The European Grid Infrastructure organises its conference from 18 to 22 May in Lissabon, Portugal.
The program lays the accent on cloud infrastructures for computing and for data while the very important topic of authentication and authorisation of the use of e-infrastructures gets due attention.
All information about the conference can be found at:
The Royal Institute for Cultural Heritage (IRPA-KIK) is responsible for the inventory, scientific study, conservation and promotion of Belgium’s tangible cultural heritage. The Institute groups laboratories, conservation-restoration workshops, photographic studios, a library and a photo library containing over one million photos. In order to ensure the preservation of that digital image collection and to render these files accessible to the public, a digital archive and access system was developed in the beginning of 2012 based on the OAIS-framework.
Other aims were to enhance the accessibility of the image files and simplify the replacement of of images by better quality scans. That way the stored preservation master of a scanned photograph or negative is replaced when a better scan is produced thus privileging the best quality file for archiving and future access. One of the generated access copies is in Deep Zoom format, enabling high resolution zooming in the online photo library. A major problem however was the time it would take to convert over one million images already in the database. With 20 seconds to convert one image of 35 megabytes it would take over 550 hours - almost one year - not even including the annual growth of our photo collection. To tackle this problem grid computing was used by means of the BEgrid infrastructure to spread the work over many CPUs so that the calculations are carried out simultaneously and the conversion time reduced considerably.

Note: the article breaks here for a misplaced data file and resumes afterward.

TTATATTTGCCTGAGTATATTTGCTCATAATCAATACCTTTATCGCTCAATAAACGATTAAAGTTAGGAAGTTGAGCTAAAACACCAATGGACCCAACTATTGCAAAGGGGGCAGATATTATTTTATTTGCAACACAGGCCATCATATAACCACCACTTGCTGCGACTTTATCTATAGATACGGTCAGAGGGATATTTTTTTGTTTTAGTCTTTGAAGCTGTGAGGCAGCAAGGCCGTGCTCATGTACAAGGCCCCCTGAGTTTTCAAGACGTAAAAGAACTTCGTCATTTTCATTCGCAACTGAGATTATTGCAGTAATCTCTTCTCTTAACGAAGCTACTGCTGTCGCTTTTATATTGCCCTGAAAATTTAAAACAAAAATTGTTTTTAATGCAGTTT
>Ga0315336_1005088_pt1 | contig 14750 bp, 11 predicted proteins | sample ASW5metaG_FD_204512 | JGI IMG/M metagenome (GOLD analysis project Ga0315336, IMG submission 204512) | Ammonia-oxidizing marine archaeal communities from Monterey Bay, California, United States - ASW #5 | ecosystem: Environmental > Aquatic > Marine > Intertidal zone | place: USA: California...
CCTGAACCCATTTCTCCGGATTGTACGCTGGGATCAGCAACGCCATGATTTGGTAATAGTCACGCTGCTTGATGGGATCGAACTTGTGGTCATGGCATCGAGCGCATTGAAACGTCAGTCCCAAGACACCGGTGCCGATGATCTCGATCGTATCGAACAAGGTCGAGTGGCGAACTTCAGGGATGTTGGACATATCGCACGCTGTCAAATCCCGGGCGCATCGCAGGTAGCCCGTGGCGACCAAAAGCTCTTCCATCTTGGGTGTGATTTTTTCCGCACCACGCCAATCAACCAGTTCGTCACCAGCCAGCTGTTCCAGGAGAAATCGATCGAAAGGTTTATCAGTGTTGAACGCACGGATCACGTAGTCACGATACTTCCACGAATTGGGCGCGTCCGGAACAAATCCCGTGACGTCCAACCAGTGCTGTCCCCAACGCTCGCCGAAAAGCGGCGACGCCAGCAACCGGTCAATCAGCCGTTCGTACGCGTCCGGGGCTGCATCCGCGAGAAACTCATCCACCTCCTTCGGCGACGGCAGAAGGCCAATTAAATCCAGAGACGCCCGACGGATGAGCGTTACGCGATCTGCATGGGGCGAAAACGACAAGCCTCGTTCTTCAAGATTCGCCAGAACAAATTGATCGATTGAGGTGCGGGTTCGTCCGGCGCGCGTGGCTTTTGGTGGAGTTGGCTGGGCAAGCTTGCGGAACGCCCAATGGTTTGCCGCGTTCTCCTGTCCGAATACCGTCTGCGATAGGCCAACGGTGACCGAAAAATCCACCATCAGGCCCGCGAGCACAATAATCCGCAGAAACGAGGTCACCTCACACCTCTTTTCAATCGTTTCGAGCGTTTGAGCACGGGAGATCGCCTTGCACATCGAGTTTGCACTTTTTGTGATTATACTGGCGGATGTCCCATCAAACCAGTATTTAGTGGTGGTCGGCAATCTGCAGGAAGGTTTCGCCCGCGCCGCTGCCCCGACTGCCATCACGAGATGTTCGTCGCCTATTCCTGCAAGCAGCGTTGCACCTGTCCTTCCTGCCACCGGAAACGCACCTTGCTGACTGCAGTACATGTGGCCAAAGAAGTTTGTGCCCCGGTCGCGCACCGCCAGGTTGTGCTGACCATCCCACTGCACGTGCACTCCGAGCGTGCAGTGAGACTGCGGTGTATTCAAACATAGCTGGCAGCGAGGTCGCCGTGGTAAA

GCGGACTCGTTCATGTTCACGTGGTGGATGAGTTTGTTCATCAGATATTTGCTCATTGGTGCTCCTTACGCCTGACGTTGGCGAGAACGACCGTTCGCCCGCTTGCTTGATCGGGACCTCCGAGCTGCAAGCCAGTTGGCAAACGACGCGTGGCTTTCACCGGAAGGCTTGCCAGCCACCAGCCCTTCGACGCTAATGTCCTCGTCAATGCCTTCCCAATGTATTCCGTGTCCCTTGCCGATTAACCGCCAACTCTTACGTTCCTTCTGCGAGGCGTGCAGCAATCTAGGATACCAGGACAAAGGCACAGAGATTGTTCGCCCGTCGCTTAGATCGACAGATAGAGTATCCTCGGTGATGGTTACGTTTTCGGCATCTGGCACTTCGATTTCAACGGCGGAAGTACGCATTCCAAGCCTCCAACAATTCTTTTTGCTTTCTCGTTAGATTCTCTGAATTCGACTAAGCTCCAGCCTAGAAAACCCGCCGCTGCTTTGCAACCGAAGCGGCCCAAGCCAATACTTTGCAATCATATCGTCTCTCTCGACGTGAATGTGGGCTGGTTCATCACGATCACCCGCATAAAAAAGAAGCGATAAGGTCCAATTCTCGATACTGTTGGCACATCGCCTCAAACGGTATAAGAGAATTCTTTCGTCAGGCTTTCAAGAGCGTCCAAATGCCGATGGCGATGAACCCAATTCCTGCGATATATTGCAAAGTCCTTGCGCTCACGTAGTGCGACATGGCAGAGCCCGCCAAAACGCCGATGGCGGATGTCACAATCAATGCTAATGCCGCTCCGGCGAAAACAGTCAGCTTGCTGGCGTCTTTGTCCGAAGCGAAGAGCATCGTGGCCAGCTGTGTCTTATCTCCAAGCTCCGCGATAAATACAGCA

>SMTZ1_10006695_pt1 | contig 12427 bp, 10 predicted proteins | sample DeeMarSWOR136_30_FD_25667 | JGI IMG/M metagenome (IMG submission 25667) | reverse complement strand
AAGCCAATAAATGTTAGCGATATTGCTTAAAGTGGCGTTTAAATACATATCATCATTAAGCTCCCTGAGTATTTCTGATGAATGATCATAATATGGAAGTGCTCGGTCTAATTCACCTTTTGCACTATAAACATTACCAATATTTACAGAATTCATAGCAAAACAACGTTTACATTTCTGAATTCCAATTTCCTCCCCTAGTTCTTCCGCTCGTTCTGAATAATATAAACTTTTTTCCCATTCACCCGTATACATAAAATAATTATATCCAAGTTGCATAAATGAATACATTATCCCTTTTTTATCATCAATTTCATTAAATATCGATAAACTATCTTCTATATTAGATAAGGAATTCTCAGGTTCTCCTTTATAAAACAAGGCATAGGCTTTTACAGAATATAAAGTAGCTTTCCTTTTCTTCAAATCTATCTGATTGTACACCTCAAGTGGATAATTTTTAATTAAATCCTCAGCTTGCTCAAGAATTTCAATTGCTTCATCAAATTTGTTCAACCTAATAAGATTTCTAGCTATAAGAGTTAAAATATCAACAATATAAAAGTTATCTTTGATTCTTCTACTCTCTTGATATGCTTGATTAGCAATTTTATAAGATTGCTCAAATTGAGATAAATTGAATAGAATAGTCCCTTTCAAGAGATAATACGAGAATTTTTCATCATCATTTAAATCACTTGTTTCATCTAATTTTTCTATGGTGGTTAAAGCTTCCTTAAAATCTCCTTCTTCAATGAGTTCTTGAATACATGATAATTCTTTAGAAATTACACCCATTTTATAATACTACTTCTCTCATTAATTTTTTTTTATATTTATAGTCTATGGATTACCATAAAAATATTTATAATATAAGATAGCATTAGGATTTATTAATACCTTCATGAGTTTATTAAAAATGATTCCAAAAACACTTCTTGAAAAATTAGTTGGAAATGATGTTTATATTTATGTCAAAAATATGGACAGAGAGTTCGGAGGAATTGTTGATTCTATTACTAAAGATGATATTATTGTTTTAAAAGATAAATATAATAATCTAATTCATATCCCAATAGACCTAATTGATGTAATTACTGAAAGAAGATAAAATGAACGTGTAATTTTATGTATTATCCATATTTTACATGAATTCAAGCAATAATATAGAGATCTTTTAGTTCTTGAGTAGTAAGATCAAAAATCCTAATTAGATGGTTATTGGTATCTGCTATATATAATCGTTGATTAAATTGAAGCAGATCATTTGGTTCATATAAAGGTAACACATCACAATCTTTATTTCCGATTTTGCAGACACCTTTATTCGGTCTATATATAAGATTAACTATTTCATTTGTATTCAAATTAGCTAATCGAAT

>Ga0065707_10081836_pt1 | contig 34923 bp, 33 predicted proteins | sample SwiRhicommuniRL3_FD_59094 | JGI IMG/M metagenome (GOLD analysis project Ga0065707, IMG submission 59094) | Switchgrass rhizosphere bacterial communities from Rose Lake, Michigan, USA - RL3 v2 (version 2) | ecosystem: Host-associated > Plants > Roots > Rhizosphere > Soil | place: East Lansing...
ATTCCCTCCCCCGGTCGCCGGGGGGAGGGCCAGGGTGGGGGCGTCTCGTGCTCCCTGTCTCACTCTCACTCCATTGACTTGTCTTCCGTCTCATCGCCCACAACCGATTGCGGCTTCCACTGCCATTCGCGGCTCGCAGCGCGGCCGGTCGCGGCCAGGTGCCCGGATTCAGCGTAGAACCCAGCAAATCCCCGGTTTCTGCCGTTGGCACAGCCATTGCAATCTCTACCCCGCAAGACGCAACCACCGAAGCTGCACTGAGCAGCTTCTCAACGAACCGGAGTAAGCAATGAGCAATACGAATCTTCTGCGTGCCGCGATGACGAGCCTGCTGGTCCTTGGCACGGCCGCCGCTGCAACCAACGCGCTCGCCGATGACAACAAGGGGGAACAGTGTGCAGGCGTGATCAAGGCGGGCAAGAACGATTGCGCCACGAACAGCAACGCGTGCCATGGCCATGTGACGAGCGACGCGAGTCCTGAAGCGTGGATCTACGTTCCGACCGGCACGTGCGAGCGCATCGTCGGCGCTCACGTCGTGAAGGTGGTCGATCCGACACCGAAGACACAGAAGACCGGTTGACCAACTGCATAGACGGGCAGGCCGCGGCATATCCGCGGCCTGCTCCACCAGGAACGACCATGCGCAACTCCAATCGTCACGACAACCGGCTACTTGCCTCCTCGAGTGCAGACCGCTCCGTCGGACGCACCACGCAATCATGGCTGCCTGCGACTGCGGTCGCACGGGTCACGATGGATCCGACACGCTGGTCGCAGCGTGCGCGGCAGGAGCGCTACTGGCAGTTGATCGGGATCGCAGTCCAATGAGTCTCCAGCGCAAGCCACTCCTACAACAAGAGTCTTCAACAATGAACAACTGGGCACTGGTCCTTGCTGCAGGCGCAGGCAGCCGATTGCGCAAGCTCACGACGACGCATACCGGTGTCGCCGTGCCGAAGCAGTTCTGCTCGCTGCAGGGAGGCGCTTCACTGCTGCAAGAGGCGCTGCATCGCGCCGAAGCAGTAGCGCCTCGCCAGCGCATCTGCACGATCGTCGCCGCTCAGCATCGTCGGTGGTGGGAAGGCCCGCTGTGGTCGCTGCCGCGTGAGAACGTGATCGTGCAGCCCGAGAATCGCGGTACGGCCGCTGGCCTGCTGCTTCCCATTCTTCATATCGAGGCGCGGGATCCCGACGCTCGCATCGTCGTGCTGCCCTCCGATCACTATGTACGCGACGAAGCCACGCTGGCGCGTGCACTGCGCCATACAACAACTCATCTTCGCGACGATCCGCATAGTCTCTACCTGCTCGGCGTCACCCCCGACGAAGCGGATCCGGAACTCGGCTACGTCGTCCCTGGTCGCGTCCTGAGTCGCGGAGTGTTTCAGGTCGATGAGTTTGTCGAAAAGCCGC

This way the online photo library of KIK-IRPA considerably expands its cababilities by offering the public a new in-depth view that makes every paint craquelure or other detail of an art object visisble to the naked eye.